Rupert Murdoch, Chief Executive Officer of News Corp.
Rupert Murdoch’s proposed reunion plan News Corp and Fox faces opposition from one of the largest shareholders of both companies, Independent Franchise Partners.
The London-based company believes other alternatives, such as News Corp’s dissolution, should also be explored. It also believes that a new combination would not realize the full value of the company, a spokesman confirmed to CNBC on Wednesday, following an earlier Wall Street Journal report.
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Independent Franchise Partners is one of the largest shareholders in both News Corp and Fox, that’s not Murdoch. According to FactSet, the company owns about 7% of News Corp’s Class A shares and more than 6.5% of Class B shares, and about 6% of Fox’s Class A shares.
The Murdoch family trust controls approximately 40% of the voting rights of both companies. Murdoch split the companies in 2013 and remains chairman of Fox and executive chairman of News Corp, while his son Lachlan Murdoch is CEO of Fox and co-executive chairman of News Corp.
News Corp and Fox officials declined to comment Wednesday. During a recent earnings call with investors, Fox said there was no news from the select committee regarding the proposed transaction. There is no certainty that the merger will happen.
Last month, News Corp, which owns Wall Street Journal publisher Dow Jones, announced that it had formed a special committee of board members to review a potential deal. The proposal would again merge the company with Fox, which was left over from Twenty First Century Fox’s $71.3 billion sale to Disney in 2019. Fox owns the right-wing television networks Fox News and Fox Business, a competitor to CNBC.
What Murdoch thinks
Bringing the two companies together would allow Murdoch to consolidate leadership in his media empire and cut costs at a time when audiences for both print media and cable television are shrinking as readers and viewers increasingly get their news from other channels how to get social media. online and streaming services.
The thinking behind the reunion is that it would simply give the combined company greater reach to compete at a time when media companies are competing for subscribers and digital advertising spend, said people familiar with the matter, who declined by name to be called.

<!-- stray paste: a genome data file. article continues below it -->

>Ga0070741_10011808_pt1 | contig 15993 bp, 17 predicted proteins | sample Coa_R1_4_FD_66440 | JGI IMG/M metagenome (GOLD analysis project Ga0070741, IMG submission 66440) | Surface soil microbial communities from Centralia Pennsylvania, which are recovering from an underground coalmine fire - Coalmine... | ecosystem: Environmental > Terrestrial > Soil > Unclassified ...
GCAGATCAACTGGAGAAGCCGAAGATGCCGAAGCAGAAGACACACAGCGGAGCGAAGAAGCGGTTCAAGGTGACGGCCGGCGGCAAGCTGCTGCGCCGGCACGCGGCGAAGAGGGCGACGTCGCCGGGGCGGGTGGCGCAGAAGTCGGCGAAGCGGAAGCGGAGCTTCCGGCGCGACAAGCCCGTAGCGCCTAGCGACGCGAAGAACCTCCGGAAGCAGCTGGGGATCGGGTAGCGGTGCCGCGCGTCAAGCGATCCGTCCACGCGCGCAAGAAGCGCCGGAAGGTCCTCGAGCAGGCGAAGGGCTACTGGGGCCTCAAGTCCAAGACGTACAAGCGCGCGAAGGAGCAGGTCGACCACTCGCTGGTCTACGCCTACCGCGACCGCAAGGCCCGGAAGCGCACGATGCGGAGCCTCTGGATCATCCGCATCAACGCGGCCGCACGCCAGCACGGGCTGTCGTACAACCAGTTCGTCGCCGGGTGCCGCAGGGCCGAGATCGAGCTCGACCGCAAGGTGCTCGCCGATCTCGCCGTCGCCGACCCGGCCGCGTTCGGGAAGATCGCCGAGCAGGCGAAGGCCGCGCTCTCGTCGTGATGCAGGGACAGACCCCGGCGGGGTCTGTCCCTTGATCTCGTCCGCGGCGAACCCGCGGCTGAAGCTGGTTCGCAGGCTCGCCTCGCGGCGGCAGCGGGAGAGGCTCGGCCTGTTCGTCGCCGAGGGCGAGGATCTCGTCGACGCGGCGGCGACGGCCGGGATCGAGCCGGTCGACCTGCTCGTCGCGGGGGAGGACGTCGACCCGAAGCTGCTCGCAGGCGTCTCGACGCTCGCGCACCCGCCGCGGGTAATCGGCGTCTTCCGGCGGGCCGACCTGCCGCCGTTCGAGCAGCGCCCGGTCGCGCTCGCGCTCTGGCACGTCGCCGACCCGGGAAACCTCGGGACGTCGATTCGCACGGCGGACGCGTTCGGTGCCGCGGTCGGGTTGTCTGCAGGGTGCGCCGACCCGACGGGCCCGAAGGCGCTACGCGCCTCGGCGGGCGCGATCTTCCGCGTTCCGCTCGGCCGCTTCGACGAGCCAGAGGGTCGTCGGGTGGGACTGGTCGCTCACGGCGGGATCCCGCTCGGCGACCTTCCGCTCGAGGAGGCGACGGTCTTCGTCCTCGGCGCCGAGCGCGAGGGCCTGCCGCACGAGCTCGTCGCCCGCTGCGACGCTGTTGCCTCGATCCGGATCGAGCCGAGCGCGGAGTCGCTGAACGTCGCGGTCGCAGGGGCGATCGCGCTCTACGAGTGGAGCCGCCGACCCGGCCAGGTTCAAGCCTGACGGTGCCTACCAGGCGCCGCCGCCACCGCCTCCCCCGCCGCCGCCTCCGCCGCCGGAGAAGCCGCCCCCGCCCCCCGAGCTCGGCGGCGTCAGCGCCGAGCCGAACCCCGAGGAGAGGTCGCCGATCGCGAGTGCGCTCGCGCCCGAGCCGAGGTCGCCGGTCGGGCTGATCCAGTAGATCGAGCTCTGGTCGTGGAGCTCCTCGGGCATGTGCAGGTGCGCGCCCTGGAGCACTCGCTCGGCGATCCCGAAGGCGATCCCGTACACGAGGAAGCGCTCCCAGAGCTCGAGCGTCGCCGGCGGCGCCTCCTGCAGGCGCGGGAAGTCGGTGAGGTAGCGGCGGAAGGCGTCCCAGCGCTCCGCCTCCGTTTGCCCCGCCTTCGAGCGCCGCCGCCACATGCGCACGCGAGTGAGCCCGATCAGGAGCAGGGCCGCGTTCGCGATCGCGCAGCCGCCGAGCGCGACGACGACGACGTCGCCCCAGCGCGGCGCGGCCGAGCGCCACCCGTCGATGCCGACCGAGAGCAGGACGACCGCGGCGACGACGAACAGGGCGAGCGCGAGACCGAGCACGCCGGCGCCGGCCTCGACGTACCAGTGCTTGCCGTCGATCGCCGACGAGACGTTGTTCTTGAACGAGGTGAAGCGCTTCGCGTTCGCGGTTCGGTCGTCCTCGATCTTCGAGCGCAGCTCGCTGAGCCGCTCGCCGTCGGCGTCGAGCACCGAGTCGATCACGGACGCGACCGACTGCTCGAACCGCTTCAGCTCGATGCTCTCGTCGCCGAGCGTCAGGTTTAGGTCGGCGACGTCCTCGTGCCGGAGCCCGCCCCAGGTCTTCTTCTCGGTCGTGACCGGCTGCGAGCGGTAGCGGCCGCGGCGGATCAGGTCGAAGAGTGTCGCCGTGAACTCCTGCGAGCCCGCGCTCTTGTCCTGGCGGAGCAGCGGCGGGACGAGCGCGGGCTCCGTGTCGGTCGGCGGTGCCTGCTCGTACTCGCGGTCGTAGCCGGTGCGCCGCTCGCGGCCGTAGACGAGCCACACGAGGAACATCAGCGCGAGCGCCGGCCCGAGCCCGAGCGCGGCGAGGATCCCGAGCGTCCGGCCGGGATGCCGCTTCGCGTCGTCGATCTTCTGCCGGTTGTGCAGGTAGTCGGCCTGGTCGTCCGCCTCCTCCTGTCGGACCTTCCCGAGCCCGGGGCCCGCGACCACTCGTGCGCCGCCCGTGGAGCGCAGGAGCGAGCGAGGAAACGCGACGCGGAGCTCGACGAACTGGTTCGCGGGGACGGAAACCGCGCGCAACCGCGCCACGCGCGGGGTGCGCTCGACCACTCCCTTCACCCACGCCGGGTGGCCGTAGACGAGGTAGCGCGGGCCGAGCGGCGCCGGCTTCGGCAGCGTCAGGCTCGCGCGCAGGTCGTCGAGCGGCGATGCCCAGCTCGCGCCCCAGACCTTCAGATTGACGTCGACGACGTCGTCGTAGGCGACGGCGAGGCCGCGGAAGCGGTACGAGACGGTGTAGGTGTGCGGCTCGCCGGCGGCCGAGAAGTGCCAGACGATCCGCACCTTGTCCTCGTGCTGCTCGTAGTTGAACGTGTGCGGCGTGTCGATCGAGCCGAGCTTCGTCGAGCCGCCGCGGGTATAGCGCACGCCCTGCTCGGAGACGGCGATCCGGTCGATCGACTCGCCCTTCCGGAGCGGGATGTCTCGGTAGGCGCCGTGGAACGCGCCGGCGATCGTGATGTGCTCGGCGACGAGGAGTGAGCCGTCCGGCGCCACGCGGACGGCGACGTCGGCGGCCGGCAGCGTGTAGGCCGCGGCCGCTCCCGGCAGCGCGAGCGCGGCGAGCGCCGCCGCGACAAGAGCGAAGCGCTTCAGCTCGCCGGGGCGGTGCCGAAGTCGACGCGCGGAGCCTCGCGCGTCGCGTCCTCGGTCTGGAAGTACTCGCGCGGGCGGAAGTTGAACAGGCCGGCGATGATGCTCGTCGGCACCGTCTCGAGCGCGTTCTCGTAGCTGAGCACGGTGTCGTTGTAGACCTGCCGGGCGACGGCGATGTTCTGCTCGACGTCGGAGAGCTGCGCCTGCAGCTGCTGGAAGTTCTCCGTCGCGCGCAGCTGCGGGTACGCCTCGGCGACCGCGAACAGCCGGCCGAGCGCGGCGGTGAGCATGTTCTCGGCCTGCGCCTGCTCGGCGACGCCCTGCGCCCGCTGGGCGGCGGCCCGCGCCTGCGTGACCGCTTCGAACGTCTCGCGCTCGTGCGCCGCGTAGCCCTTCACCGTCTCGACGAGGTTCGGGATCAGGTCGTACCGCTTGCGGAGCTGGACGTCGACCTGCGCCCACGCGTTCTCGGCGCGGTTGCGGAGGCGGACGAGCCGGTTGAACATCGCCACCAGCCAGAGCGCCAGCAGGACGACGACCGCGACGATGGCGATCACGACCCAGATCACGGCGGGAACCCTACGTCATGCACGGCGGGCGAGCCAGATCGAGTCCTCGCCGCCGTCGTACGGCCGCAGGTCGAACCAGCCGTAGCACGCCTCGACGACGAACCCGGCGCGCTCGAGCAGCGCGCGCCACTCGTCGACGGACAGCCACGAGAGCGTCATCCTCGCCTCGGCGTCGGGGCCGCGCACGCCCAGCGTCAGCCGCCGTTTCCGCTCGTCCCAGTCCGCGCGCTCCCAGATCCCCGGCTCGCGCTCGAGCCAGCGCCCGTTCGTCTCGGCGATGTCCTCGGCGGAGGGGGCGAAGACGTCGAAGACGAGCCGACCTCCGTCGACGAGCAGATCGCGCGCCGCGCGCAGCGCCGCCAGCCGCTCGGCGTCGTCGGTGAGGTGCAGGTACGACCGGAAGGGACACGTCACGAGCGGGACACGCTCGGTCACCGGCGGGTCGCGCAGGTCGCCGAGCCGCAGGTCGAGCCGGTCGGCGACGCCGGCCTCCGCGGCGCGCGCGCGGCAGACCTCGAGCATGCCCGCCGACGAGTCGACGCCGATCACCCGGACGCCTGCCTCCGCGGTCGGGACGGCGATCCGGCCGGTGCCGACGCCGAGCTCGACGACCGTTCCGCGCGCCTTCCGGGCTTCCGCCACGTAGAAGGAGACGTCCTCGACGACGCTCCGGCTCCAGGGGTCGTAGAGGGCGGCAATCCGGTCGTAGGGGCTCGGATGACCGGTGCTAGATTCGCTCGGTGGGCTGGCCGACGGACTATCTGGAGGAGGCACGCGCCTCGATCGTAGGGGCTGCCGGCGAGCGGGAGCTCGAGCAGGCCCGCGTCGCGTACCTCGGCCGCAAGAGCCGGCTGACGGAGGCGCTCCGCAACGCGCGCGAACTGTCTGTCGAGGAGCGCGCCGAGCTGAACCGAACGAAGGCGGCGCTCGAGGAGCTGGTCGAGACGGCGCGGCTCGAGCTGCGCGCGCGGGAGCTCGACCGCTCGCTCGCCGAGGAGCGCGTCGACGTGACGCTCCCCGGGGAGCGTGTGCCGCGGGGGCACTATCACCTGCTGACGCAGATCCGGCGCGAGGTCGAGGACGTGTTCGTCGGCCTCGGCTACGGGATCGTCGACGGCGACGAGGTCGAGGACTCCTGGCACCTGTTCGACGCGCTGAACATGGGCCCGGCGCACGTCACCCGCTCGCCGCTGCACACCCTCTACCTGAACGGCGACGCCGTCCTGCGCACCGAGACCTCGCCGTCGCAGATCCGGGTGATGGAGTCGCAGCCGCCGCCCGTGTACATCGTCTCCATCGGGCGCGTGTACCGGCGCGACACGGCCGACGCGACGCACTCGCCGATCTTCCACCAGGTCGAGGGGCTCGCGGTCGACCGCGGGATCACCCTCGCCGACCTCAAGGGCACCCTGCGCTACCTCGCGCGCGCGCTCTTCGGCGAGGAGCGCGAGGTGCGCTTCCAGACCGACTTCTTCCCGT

A merger would also allow certain assets, like Fox’s ad-supported streaming service Tubi, to easily enter the UK and Australian markets and open it up to more sports betting business opportunities, they said.
While that’s not the rationale behind the proposal, a combined company would also have more firepower to make acquisitions, as well as a better ability to return capital to investors faster, the people added.
Independent Franchise Partners told the Journal that a direct exchange of stock between Fox and News Corp would dilute and delay the realization of News Corp’s significant intrinsic value.
The company would not oppose a recombination as long as it was conducted in a manner that values News Corp stock at more than $30. However, it believes the only way to realize this stock price is to sell portions of News Corp, which were trading at around $18 on Wednesday.
This is the second non-Murdoch shareholder to push back on the proposed deal. Earlier this week, Irenic Capital Management said it sent a letter to the select committee saying Fox had failed to serve News Corp’s strategic goals and how Independent Franchise believed News Corp’s stock was undervalued .
Irenic, which owns about 2% of News Corp’s Class B voting shares, said the company was undervalued and instead pushed the special committee to spin off its digital real estate investments and Dow Jones.
Selling those assets would be more difficult than bringing the two companies together, sources said, and individual companies could lose the benefit of being part of a larger company.
A spokesman for Irenic did not comment further, but referred to an analyst’s comment on the planned transaction.
“Every investor I’ve spoken to about News Corp over the past 10 years has expressed that they think the company is way too complicated and should be simplified through asset sales or asset spin-offs,” Craig said Huber from Huber Research Partners. “To put the two together makes no sense to us. … Trouble is, after splitting from News Corp in 2013, they didn’t go far enough.”
Fox’s Class A shares were slightly higher on Wednesday, while News Corp’s Class A shares gained 3%. Fox’s market value is nearly $17 billion, while News Corp’s was more than $10.5 billion.